HIBBERT, George (1757-1837), of Clapham, Surr.
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Family and Education
b. 13 Jan. 1757, 5th s. of Robert Hibbert, merchant, of Manchester, Lancs. by Abigail, da. of William Scholey of Leeds, Yorks. educ. Liverpool and Woolton, Lancs. (Rev. Booth). m. 30 Aug. 1784,1 Elizabeth Margaret, da. of Philip Fonnereau†, 5s. 9da. suc. wife’s uncle Rogers Parker to Munden, nr. Watford, Herts. 1828.
Alderman, London 1798-1803; dir. and several times chairman W.I. Dock Co. 1799-d.; agent for Jamaica 1812-30.
Officer, London and Westminster light horse vols. 1797; lt.-col. commdt. W.I. Dock Co. vols. 1803.
Hibbert’s grandfather and father were well-to-do Manchester merchants. His uncle Thomas Hibbert went to Jamaica in 1734 and by his death in 1780 had become one of the island’s leading merchants and plantation owners. Unlike his elder brothers Thomas and Robert, George never went to the West Indies. His father, who died in 1784, gave him £1,500 when he came of age and left him a further £1,000 in his will. In about 1780 he went to London to join the West India trading house of Hibbert, Purrier and Horton at 9 Mincing Lane. He eventually became head of the firm, which was later styled Hibberts, Fuhr and Purrier and was described in 1800 as the ‘first house’ in the Jamaican trade. In his evidence before the committee of inquiry into the slave trade in 1790 Hibbert, who argued forcefully that abolition would ruin the West India interest, stated that he imported annually produce worth between £200,000 and £250,000 and that he had invested much capital in Jamaica in the form of loans to planters. By 1804 he was also in partnership with Robert and William Hibbert, operating from the same address.2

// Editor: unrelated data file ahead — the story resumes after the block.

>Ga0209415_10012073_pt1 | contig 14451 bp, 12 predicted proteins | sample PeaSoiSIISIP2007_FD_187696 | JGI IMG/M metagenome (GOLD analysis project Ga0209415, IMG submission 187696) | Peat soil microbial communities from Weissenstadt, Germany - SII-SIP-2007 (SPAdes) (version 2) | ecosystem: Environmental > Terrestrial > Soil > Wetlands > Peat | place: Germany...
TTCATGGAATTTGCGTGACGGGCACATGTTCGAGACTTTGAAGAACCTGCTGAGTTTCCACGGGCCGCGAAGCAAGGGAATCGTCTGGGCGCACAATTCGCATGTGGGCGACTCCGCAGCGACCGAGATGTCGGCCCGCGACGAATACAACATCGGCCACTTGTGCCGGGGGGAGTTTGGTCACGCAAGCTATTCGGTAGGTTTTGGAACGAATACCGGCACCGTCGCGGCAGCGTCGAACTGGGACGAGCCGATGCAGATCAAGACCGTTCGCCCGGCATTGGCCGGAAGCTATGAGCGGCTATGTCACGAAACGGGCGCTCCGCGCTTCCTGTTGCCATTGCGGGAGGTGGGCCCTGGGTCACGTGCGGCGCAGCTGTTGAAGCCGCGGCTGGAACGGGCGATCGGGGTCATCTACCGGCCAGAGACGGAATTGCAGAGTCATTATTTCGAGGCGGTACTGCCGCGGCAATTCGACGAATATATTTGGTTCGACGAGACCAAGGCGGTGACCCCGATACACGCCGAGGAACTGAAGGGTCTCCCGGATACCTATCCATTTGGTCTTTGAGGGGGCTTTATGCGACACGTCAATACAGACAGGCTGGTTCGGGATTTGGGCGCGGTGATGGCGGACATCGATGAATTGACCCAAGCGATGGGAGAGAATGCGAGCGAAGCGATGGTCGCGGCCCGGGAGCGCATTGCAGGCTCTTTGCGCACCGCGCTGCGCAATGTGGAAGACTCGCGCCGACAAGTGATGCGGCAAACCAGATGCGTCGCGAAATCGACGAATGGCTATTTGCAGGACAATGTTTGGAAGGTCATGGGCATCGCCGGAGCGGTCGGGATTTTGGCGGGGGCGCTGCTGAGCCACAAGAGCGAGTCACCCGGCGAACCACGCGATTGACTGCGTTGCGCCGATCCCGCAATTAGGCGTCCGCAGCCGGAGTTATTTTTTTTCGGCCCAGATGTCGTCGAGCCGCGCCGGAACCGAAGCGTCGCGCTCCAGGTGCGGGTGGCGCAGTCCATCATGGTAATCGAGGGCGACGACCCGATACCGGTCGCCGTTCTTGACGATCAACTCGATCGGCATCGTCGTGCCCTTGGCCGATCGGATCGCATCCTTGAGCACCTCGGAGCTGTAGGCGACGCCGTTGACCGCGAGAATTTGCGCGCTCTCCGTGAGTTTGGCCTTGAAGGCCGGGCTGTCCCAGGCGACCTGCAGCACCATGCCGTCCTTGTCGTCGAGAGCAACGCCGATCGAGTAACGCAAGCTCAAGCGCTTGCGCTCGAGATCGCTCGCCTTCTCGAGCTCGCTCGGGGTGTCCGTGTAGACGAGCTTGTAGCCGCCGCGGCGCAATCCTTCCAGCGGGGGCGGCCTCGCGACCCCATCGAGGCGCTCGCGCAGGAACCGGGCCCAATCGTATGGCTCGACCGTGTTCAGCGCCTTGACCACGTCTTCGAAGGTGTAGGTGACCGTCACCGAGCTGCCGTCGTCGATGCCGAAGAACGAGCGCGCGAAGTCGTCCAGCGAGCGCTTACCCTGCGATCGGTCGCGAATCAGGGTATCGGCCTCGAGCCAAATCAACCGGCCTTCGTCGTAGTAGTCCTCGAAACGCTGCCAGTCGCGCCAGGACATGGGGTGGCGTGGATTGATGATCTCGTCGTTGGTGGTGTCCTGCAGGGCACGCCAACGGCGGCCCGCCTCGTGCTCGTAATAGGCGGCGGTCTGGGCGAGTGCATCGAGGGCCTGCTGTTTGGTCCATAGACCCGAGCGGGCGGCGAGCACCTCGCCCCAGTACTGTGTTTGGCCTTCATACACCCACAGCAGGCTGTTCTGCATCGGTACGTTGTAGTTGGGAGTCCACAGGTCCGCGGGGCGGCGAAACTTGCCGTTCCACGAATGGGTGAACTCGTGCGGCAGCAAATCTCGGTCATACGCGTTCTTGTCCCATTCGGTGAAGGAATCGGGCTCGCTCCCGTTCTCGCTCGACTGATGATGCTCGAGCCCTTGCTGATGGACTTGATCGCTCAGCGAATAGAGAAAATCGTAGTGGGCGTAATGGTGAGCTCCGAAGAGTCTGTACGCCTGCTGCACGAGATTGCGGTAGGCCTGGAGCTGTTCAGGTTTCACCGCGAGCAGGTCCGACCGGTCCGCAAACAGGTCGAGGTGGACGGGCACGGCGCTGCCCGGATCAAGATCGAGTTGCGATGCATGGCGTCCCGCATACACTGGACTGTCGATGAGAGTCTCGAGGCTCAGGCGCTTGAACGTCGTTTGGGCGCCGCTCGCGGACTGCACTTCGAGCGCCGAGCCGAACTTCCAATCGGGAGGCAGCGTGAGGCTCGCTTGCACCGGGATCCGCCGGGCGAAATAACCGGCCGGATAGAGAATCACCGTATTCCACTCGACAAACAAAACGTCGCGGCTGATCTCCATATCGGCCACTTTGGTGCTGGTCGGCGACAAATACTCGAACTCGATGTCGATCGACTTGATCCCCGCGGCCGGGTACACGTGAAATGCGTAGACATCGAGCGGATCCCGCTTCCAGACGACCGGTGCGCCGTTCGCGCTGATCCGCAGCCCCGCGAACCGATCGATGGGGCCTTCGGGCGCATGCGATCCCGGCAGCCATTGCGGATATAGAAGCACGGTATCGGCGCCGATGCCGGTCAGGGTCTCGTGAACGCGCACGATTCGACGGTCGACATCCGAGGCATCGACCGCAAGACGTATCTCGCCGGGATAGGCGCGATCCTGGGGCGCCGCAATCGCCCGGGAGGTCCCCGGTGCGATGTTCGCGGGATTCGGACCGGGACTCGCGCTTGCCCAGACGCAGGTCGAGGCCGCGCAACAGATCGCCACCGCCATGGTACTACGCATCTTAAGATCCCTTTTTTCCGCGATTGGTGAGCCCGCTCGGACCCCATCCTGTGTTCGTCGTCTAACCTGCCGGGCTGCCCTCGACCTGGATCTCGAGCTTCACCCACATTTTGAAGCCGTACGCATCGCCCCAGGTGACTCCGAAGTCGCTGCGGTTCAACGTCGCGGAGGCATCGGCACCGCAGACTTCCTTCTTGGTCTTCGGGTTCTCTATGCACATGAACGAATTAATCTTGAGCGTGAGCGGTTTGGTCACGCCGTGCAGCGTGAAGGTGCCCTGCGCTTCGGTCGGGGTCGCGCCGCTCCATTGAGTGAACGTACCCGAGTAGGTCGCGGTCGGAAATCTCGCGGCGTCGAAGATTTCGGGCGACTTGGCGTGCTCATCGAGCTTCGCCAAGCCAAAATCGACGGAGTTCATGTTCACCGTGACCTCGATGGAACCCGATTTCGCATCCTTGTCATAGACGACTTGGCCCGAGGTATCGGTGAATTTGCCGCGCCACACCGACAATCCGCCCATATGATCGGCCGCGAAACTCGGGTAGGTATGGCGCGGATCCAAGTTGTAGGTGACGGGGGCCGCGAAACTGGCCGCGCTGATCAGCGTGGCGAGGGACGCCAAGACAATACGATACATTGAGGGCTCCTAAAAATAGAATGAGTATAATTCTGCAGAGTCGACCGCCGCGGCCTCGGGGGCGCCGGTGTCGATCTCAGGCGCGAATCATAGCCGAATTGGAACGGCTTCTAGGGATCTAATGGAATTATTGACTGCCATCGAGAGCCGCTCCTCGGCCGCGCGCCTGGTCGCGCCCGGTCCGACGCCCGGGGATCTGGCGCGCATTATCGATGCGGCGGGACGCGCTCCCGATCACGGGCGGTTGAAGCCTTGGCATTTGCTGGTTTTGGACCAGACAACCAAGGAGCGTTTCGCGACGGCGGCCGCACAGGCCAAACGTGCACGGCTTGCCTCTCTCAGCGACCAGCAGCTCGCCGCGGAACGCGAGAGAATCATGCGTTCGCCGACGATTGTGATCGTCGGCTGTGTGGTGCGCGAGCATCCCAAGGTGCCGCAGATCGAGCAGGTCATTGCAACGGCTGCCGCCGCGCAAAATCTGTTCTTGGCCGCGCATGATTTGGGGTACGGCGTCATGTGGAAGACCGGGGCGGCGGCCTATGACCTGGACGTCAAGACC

He was elected an alderman of London in 1798. As one of the ‘old fashioned Whigs’ in the court who dissociated themselves from the Foxites, he ‘rendered material service’ to government by moving the resolution of the London merchants in favour of a property tax, 21 Nov. 1798. The first chairman of the West India Dock Company, he was primarily responsible, with Robert Milligan, for initiating and implementing the new dock scheme, which fully established him as one of the leading figures in the London commercial world.3 He aspired to a seat in Parliament for the City, but it eluded him in 1802 and the following year he resigned his alderman’s gown ‘to avoid the expensive offices of sheriff and lord mayor’, which would soon have fallen to him.4
At the general election of 1806 he was returned unopposed for Seaford as a paying guest of John Leach*. In his maiden speech, 10 Feb. 1807, he declared his utter hostility to the slave trade abolition bill, which he went on to oppose at every stage in its passage through the House. He presented a petition for compensation from the West India merchants and planters, 27 Feb., and on 12 Mar. successfully moved to have it referred to a select committee. On other issues, Hibbert supported the ‘Talents’. He voted for Brand’s motion condemning their successors’ pledge on the Catholic question, 9 Apr., and seconded Lyttelton’s motion regretting the change of administration, 15 Apr. 1807, when he explained that ‘although he had, in the measure regarding the slave trade, uniformly opposed the late administration, yet he was happy in now giving them a proof of his sincere approbation of their general conduct’.